Lebanon must investigate all civil war mass grave sites

The Lebanese authorities must step up their efforts to reveal the fate of thousands of people abducted between 1975 and 1990, during the country’s civil war, Amnesty International said.

The organization’s call followed the confirmation by DNA test results on Monday that remains recovered last week are those of British journalist Alec Collett, who was 64 when he was seized from a car in Beirut in 1985.

The remains were exhumed by a team of British experts working in co-operation with the Lebanese authorities in the Bekaa Valley, eastern Lebanon. A second body of a younger person was found at the site but not identified.

“The UK government respects its citizens, which is why they sent experts all the way to Lebanon to look for this man,” Sawsan Hirbawi, sister of Ahmed Hirbawi who was kidnapped in 1976, told Amnesty International.

“We have been calling on the Lebanese state for so many years to dig up mass graves and reveal the fate of my brother and many others, but our state has done absolutely nothing.”

The discovery of Alec Collett’s remains shows the inadequacy of steps taken by the Lebanese authorities to reveal the fate and whereabouts of Lebanese, Palestinian and other nationals, abducted by armed militias or subjected to enforced disappearance by Lebanese, Syrian and Israeli forces.

The apparent inability of the Lebanese authorities to identify the second body highlights their failure to establish a database of DNA samples from family members of those who went missing. Associations of families of civil war victims have been campaigning for such a database for more than a decade.

“Europeans are lucky to have governments who care about them and send people to look for them wherever they are,” said Samira Zakharia, whose 29-year-old son, Iskandar Zakharia, was kidnapped the same year as Alec Collett.

“But our government does not care. I take 11 pills every day just to keep going in the hope that one day I will know what happened to my son.”

Almost 20 years after the end of the civil war, the Lebanese state has generally failed to conduct exhumations at mass graves from the period, even where their presence has been officially acknowledged.

Three of the mass graves are in Beirut and mentioned in a three-page summary of the findings of the Official Commission of Investigation into the Fate of the Abducted and Disappeared Persons in 2000: the St Demetrious Cemetery in Achrafieh, the Martyrs’ Cemetery in Horsh Beirut and the English Cemetery in Tahwita.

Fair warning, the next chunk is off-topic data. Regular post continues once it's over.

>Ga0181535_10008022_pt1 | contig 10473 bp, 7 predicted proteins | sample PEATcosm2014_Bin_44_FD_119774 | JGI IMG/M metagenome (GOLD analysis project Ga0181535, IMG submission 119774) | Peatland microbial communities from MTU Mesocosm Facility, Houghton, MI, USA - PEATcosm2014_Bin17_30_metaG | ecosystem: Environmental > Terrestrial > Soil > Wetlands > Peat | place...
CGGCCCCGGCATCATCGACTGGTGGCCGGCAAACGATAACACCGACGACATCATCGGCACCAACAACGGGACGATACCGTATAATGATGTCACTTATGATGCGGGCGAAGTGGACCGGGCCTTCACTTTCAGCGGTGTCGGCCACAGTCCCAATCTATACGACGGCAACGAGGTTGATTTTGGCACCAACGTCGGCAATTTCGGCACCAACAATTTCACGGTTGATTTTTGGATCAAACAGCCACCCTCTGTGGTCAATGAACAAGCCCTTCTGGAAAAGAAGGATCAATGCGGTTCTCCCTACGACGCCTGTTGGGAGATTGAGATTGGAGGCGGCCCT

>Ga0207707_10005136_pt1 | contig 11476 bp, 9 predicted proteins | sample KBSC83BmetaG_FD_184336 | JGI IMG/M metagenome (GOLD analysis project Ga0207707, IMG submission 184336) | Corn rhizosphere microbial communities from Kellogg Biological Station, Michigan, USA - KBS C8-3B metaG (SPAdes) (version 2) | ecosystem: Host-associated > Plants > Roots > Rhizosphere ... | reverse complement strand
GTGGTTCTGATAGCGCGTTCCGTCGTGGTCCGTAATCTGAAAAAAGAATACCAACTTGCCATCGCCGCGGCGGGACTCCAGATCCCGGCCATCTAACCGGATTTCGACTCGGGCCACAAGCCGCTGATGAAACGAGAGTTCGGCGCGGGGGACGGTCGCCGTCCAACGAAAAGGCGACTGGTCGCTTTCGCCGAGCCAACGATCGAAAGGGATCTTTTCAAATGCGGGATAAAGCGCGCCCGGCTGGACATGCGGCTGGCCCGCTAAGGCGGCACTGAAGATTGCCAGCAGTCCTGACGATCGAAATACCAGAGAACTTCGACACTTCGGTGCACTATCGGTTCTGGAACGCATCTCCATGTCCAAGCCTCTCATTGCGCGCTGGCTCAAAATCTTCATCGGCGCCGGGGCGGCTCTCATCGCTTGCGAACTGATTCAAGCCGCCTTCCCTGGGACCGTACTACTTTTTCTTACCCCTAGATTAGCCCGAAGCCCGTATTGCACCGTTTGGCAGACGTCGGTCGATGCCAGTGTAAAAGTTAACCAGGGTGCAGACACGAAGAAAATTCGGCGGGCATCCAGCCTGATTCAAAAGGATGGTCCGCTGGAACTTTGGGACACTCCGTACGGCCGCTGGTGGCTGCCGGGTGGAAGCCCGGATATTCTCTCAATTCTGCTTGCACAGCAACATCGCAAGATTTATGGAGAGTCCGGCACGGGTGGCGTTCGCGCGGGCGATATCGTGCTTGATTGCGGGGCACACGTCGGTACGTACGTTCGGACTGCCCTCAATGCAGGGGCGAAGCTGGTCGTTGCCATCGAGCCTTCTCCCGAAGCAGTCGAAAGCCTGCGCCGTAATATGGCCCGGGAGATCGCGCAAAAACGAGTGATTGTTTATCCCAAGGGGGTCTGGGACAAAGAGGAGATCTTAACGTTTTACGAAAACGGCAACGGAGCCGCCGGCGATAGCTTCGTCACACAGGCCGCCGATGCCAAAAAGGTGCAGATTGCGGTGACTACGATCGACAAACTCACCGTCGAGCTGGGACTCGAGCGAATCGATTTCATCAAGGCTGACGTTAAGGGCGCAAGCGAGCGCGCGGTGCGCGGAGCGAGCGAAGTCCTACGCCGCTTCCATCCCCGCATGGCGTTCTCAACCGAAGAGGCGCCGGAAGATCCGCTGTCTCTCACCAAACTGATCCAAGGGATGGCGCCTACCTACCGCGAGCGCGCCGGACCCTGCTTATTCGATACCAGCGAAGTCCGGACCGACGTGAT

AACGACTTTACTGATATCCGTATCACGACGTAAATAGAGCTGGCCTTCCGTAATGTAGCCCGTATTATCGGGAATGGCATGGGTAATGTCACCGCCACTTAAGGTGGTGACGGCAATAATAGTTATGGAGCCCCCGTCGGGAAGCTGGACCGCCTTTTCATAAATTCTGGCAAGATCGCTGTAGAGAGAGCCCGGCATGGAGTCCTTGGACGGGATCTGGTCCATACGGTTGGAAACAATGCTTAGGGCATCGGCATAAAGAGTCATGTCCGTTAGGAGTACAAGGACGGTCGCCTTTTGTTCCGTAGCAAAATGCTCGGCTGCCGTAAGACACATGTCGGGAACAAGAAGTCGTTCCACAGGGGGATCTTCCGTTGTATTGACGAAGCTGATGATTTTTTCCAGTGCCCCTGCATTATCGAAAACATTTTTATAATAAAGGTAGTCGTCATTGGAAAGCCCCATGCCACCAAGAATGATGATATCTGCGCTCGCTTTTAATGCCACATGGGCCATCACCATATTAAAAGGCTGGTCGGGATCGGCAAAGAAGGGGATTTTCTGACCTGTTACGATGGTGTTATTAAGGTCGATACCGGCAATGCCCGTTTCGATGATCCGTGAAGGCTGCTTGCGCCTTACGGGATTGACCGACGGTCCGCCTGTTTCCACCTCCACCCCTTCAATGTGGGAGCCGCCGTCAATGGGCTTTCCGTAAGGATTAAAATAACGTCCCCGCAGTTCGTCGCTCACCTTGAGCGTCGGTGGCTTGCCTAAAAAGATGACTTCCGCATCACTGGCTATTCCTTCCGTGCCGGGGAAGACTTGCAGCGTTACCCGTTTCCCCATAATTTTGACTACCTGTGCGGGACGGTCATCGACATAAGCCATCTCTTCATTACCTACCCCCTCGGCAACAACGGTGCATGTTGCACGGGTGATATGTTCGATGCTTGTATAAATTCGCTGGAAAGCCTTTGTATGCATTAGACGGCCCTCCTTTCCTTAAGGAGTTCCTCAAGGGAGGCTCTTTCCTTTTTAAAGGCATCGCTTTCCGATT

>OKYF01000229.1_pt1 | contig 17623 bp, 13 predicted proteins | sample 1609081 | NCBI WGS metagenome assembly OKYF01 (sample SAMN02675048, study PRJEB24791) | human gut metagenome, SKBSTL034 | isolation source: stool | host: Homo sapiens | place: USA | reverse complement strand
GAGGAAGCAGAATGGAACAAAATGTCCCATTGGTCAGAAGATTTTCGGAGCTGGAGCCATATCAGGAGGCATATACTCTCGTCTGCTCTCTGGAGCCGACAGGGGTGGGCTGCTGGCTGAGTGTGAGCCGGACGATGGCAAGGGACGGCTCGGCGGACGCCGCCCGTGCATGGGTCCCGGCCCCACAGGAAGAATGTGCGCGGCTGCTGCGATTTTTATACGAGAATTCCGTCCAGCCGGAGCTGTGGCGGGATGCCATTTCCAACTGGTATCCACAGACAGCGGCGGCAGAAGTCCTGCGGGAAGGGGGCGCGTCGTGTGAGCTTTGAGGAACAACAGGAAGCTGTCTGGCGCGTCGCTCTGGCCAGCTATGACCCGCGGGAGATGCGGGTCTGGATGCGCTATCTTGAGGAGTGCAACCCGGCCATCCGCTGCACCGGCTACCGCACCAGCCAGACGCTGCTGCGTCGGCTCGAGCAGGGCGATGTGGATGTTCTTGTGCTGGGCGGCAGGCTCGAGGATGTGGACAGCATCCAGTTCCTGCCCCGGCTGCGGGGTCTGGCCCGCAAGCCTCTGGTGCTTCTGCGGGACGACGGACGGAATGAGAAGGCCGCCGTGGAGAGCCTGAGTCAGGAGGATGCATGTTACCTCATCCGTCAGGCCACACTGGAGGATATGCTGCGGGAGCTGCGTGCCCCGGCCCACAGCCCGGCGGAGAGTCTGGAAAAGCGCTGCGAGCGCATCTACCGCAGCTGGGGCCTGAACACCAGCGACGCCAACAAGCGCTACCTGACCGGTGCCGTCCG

A preliminary ruling by Lebanese judicial authorities last month, said that the government should provide the full findings of the 2000 investigations. This could lead to exhumations at these sites in the future. The decision came in response to a lawsuit filed by two Lebanese non-governmental organizations.

As far as Amnesty International is aware, the only mass grave where the Lebanese authorities have completed exhumations and DNA tests was next to the Ministry of Defence in al-Yarze. The remains of 24 military personnel were discovered in November 2005, seven months after the withdrawal of Syrian forces from Lebanon. President Michel Suleiman, then the army commander, formed a committee to conduct the DNA tests.

The body of Johnny Nassif, a Lebanese soldier who went missing on 13 October 1990, was the latest to be identified by these tests on 11 November. He was among 10 soldiers said to have been killed during or after clashes with Syrian forces. The remaining 14 bodies belonged to Lebanese soldiers killed in the early to mid 1980s.

The whereabouts of another 20 soldiers and two priests, Albert Sherfan and Suleiman Abu Khalil, who went missing on the same day as Johnny Nassif, remain unknown; their families believe they are being held in Syria.

Amnesty International said that the Lebanese authorities must proceed without delay to investigate all mass grave sites in the country, so that the ordeal of all families waiting for news about relatives missing since the civil war can finally learn the truth about their fate.

Before his death, Alec Collett had been commissioned by the UN Relief and Works Agency (UNRWA) to write about Palestinian refugee camps.

His remains are reported to have been found in the town of Aita al-Foukhar at a site formerly used as a base by Fatah – the Revolutionary Council, a Palestinian militia commonly known as the Abu Nidal Organization. They had claimed responsibility for his kidnapping in 1985 and killing in 1986.

The discovery of the two bodies at the base also raises the possibility that other missing persons could be buried there.

Amnesty International called on the Lebanese authorities to immediately protect the site and take action to check for other human remains.

The organization said that if further bodies are found, the authorities should take steps to identify them and hand them over to their families.